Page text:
Jesus the ascended Lord: An exegesis of Mark 14:62-64 by Pastor Rudolph Boshoff

(2 Minute read)

I have selected the Gospel of Mark 14:62-64 since it is the climax of the book where we finally have Christ accounting for who He is. It is also one of the first texts in the New Testament that emphatically situates the person of Jesus Christ in a place of clear pre-eminence and Old Testament fulfillment. It reads as follows:

“And Jesus said, “I am, and you shall see the Son of Man sitting at the right hand of Power, and coming with the clouds of heaven.” Tearing his clothes, the high priest *said, “What further need do we have of witnesses? You have heard the blasphemy; how does it seem to you?” And they all condemned Him to be deserving of death.”

Here is a short commentary of these passages: 

(a) And Jesus said, “I am”

Mark provides the central confession of the Christian faith in Christ with this one verse. Here Jesus reveals His identity for the first time as the Son of Man and the Son of God (Hagner 2016:182). Mark writes with a clear intent and that intent is to reveal the splendor of Christ. The statement Christ utters is emphatic, “I am” (Ἐγώ εἰμι – Ego Eimi). Jesus is obviously drawing from a Jewish understanding of the Divine name (Exo. 3:14) and translators have even indicated that Jesus is not just affirming his identity but he is stating it. Jesus is saying the ‘I am’ is here, or ‘I am the Lord’ (Edwards 2002:447). It is important to notice that the high Priests question plays an important role in the formulation of verse 62. It provides the Christological context to the ‘ego eimi’ (Ἐγώ εἰμι) saying of Jesus because it completes the High Priests own Christology. Gundry (1993:12) affirms that when the High Priest insists and asks in verse 60 “Are you the Messiah, the Son of the Blessed One?” (sou ei ho Christos, ho huios tou eulogetou) we need to realize that Christ affirms His ‘Christhood and divine Sonship’ in connection with the preceding verse. Mark’s intention is, therefore, to affirm that Jesus is answering the High Priest in such a way that His confession extends beyond his question. France (2002:609) notice that the range of the lexical units in verse 62, like the particle “de”, the name ‘Iesous’ and the verb ‘eipen’ relating to ‘ego eimi’ and ‘huios tou anthropou’ clearly indicates that the verse extends beyond its immediate context. Mark recognizes that Jesus indicates the full expression of His own self-identity being the Son of God and the coming Son of Man.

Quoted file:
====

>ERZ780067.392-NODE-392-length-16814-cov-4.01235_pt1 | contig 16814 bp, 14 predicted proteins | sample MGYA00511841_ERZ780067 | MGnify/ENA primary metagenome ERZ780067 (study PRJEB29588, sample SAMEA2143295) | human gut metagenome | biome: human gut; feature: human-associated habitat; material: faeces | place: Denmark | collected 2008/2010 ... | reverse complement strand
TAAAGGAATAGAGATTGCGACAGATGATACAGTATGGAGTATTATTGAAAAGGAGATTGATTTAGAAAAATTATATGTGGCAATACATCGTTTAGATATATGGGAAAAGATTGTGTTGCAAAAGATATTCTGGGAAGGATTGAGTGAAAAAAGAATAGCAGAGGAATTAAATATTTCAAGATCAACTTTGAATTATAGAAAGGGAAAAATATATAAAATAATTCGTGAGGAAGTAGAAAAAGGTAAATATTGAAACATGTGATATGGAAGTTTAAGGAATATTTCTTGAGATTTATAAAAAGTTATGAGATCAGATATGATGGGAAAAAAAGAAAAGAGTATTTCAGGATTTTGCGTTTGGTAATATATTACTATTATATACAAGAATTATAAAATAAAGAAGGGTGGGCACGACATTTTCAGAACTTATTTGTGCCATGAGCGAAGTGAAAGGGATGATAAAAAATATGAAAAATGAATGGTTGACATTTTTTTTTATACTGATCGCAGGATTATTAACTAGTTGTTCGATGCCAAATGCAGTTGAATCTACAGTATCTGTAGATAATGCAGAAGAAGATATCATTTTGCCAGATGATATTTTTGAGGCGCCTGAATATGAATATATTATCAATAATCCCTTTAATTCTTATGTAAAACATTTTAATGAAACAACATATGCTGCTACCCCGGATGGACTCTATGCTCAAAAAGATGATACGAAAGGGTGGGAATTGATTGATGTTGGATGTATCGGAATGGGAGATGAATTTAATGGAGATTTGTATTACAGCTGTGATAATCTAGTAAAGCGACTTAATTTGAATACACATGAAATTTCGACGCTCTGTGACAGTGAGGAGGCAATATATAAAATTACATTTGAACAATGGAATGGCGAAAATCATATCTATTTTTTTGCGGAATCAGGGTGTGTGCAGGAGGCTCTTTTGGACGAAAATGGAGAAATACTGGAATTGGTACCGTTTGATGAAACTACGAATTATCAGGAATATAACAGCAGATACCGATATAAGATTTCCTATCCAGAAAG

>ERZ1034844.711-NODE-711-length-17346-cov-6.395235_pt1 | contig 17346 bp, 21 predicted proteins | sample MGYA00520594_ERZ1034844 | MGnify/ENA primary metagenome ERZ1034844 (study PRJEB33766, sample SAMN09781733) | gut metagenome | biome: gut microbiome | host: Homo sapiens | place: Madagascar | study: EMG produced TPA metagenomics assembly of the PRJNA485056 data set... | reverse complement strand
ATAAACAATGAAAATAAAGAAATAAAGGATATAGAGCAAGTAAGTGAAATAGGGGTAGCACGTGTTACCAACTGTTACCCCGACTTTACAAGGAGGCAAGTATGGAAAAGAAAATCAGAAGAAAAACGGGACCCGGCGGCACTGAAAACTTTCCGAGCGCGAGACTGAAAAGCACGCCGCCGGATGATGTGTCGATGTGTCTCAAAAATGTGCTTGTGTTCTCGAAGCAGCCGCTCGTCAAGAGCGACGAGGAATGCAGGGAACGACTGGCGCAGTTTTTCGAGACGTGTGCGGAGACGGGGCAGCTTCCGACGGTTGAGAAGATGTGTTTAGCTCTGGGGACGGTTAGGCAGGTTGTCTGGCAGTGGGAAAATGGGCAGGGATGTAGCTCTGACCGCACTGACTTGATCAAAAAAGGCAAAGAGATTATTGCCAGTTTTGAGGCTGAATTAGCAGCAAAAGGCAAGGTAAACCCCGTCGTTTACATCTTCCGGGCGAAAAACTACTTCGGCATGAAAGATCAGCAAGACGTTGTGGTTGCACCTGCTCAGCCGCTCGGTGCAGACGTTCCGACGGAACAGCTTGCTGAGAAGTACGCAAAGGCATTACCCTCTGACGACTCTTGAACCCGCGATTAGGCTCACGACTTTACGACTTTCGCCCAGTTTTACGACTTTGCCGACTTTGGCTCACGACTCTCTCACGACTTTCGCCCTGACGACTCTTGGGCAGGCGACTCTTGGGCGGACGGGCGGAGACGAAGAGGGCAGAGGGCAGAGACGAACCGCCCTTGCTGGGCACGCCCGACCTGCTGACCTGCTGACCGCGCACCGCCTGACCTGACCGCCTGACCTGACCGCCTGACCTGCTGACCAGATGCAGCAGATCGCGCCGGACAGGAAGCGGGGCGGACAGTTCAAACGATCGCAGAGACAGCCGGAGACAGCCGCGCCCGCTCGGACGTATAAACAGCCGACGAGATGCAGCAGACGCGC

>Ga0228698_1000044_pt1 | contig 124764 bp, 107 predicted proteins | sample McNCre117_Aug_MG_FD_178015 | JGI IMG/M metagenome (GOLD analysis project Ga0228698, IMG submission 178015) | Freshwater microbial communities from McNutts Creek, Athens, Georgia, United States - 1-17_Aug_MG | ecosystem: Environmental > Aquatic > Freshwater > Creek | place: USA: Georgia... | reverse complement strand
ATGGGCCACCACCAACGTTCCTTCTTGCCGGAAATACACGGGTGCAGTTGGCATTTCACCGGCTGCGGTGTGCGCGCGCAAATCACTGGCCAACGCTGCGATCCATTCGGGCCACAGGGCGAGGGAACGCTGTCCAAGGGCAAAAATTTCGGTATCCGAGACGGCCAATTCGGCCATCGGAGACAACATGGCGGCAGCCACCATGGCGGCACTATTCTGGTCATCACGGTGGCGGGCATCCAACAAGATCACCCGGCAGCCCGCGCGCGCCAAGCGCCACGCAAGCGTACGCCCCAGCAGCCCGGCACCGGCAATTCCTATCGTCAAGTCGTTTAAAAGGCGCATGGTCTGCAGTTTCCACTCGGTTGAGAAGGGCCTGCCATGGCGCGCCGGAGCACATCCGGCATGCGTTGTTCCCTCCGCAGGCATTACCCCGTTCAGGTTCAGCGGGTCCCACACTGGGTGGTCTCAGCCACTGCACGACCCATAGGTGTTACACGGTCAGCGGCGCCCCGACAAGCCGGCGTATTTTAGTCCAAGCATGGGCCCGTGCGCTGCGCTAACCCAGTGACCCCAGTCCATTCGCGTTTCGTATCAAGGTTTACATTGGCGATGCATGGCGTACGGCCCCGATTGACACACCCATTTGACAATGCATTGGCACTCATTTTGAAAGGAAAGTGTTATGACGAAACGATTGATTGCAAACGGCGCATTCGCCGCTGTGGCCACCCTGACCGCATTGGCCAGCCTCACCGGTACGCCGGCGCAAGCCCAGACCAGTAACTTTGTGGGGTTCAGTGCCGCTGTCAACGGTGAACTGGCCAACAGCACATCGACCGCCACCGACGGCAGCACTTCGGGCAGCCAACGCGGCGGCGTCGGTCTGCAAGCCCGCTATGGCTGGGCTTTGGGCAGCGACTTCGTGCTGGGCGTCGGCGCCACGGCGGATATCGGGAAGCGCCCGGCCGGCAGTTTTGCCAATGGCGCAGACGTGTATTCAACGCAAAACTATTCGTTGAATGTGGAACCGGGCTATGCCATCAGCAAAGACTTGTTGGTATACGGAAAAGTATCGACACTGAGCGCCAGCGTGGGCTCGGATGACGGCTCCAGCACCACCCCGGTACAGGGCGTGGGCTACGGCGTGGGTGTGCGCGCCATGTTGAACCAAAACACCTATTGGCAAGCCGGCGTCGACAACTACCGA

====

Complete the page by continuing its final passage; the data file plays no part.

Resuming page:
(b) “You shall see the Son of Man sitting at the right hand of Power”

France (2002:612) shows that Mark is clearly drawing from two passages in the Old Testament (Ps. 110:1; Dan. 7:13) combining them to give a clear picture of the fulfillment and interpretation of a metaphor. Both passages give a clear indication of sovereign authority in distinct ways and Mark records that Jesus attributes it to Himself. In the use of the Psalm, ‘sitting at the right hand of God’ clearly indicates a place of eminence and authority. France mentions that Daniel 7:13-14 indicates an enthronement oracle and it indicates that Jesus now declares to be the recipient of unending dominion and they will be witnesses of this. Edwards (2002:447) mentions that Jesus refers to Himself as a divine and exalted figure “sitting at the right hand of the Mighty One” (Gk. “right hand of [God’s] power”). Jesus therefore both affirm His divine Sonship before the high priest and He also portrays Himself as the fulfiller of the eschatological mission of the Son of Man that sets up His permanent residence in God’s place. Keener (1993:178) observes that Jesus is not just stating that He is the coming Messiah but he also the cosmic ruler of Daniel 7:13-14 and the embodiment of Israel’s call coming in glory with an everlasting Kingdom that will have no end. It is interesting to note that the Son of Man has the authority to judge the sins of the people and he personally inaugurates the Kingdom of God.

(c) “Coming with the clouds of heaven.”